Election night 2008 was the first in nearly 30 years I wasn't huddled down in some stuffy newsroom, munching cold pizza and sipping lukewarm coffee while pouring over election returns, pushing deadlines to the breaking point.
Instead, I watched from home, Joe Viewer absorbing the coverage as the electronic media tackled the most historic election since Lincoln.
What follows is a highly unscientific survey of what TV had to offer, recorded by a guy who was watching election night coverage in earnest for the first time since the Nixon Administration.
Monday: A day largely characterized by talking heads. The best, CNN, featured a cadre of pros from both sides who actually had the courtesy not to try to outshout each other.
The worst: CNBC, the business channel, who had a group that gave the Tower of Babal a good name. All spoke at the same time and then cranked up the volume in a futile attempt to be heard over the others. If you like splitting headaches, this was for you.
CNN persisted in running a scroll across the bottom of the screen that said, "Breaking News: Obama, McCain urge people to vote." That's news, breaking or otherwise?
Meanwhile, the Fox folks ran a scroll during a live feed of an Obama speech that said, "More McCain backers fear voter fraud than Obama backers."
When it comes to creating paranoia, nobody does it like Fox.
Over on MSNBC, Keith Olbermann is making fun of John McCain. I remember Olberman when he was a sports reporter. He wasn't any good at that, either.
Back at the business channel, anchor Maria Bartiromo is interviewing Teamster boss Jimmy Hoffa Jr. But soon, her interview becomes a full out attack on union practices and policies. Later, CNBC's Larry Kudlow, an old Reagan hand, is in full rant about what he sees as the death of the coal industry under Obama.
In the middle of it all, Obama and McCain appear on Monday Night Football, interupting a good football game with chit chat.
Tuesday: Election day. Every network has reporters swarming around polling places like flies on a rib roast. It's unclear what their mission is. Voter fraud? Exit polling? Long lines? Mostly, you have a cadre of people looking into a camera and reporting that everything is normal.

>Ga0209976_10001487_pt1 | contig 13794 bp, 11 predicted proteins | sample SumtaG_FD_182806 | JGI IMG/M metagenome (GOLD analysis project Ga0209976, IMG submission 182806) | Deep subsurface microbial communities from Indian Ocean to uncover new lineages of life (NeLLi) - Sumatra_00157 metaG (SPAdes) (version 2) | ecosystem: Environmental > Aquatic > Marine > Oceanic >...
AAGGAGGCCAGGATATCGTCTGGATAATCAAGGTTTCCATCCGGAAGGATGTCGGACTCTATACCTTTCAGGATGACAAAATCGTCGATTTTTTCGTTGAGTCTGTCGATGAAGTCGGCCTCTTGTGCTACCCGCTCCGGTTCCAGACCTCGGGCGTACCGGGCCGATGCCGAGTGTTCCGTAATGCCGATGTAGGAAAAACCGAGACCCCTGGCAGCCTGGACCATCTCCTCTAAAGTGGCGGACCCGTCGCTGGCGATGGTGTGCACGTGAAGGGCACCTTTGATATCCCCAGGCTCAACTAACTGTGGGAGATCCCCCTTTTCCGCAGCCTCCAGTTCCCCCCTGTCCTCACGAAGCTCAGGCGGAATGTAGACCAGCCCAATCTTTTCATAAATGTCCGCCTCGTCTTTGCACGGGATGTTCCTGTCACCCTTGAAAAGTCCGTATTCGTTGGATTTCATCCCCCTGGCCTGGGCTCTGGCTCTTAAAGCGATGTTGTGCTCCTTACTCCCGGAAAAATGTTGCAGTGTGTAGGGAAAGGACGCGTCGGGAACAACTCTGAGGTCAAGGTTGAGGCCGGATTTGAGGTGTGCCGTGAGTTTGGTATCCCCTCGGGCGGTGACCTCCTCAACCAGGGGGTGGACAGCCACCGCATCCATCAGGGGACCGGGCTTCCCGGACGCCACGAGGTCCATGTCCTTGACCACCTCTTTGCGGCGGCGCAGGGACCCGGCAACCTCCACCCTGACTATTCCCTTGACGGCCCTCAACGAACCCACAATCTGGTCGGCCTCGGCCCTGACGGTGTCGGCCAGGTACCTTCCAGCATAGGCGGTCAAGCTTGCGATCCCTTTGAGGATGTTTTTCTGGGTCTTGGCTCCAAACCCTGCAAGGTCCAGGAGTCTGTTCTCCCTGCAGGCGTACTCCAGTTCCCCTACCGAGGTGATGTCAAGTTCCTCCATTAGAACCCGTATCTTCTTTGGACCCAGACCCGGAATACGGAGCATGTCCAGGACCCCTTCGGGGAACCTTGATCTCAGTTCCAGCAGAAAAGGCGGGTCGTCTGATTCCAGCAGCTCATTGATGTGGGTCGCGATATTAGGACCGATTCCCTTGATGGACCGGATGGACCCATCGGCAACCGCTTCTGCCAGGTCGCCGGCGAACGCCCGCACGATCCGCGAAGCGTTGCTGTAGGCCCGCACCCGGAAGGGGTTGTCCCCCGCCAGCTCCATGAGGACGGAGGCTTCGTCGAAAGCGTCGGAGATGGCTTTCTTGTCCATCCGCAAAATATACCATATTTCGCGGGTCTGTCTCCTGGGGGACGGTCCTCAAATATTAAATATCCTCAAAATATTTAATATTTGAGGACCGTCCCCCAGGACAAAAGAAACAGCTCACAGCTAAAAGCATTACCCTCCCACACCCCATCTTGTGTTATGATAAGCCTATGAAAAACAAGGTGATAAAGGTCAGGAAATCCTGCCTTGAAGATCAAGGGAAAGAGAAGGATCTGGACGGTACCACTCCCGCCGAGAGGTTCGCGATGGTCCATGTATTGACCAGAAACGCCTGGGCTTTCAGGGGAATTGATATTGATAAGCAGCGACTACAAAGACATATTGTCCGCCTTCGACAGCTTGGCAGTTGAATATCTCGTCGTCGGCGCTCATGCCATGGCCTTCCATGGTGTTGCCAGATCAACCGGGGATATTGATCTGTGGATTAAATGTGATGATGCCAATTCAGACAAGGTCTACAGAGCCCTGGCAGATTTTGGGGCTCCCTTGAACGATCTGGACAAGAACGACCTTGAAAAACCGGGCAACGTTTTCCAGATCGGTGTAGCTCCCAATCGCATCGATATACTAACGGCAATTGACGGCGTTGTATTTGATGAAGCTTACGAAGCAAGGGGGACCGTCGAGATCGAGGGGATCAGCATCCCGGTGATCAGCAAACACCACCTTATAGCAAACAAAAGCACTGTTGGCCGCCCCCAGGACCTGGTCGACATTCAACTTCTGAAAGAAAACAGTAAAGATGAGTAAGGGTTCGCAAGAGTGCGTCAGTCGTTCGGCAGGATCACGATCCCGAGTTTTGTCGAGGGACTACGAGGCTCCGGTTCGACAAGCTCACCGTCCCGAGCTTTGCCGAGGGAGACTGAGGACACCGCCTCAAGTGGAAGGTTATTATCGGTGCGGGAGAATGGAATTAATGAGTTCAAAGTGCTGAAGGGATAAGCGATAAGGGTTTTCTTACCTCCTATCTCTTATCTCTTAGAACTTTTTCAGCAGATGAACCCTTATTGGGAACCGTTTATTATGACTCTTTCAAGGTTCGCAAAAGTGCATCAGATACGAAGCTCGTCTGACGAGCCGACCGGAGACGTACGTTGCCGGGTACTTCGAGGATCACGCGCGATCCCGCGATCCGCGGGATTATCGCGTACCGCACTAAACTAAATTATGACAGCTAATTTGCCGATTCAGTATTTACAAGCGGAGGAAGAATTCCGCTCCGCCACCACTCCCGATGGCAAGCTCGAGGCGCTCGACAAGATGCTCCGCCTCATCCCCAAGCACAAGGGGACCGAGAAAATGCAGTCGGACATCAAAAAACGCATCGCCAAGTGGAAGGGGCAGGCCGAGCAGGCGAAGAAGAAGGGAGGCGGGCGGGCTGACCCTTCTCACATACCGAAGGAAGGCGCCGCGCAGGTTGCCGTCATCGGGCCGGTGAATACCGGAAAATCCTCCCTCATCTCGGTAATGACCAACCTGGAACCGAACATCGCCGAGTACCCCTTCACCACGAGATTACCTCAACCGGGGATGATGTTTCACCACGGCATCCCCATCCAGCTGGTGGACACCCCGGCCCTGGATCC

Except in Philadelphia.
There, the Fox people have swooped down into a quiet precinct to report that Black Panthers are intimating voters at a local precinct.
Wow, Black Panthers? Haven't heard from them in years.
Fox offers video of two black men wearing leather jackets standing in front of the polling place. One carries a nightstick.
This becomes a top-of-the-page story until the Philadelphia DA's office announces that this was a "non-incident" and that there is no connection betweem the two men and the Black Panther party.
"We don't need anybody trying to trump up anything or generate any kind of excitement," said Philadelphia Mayor Michael Nutter.
The story disolves.
Next up on Fox is columninst Laura Ingrham who proclaims that American conservatives have not lost anything in this election since McCain was not a conservative.
In the meantime, MSNBC is interviewing televangelist Bishop T.D. Jakes, which seems odd since religion doesn't appear to be an issue and is never discussed.
Suddenly, it's 4 o'clock, crunch time.
CNN broadcasts from a set that looks like it came from the opening ceremonies of the Beijing Olympics, except more expensive.
It features interactive computerized maps that are so whiz bang high tech it's hard to follow the content.
If that's not enough, they project a reporter from Chicago into their New York studios via a hologram. It's kind of like having Princess Lea on the staff. Unfortunately, the technology trumps the message. She has little to contribute.
On the low tech side, NBC and MSNBC are painting states red or blue on a map of the United States superimposed on the skating rink at Rockefeller Plaza. I keep trying to imagine why you would project a presidential election onto ice. I can't.
The first projected winner in delcared at 4:02 p.m., Pacific time. McCain takes Kentucky, Obama Vermont. Strangely enough, all stations seem to make their declarations at the same time.
As the evening wears on, however, Fox seems to be a step ahead in declaring winners.
Time drags It looks grim for McCain. Many quote sources inside the McCain camp that a win seems unlikely. Even Joe the Plumber says McCain's chances are slim.
Is it anticlimatic? Not if you lived through the election of 2000.
At approximately 8 p.m., Obama is declared winner. The crowds tell the story. It is spontaneous and moving beyond belief.
"This is man on the moon," Olbermann says.
"In a country that was stained by slavery, he is now president of the United States," says David Gregory on MSNBC. "The ultimate color line has now been crossed."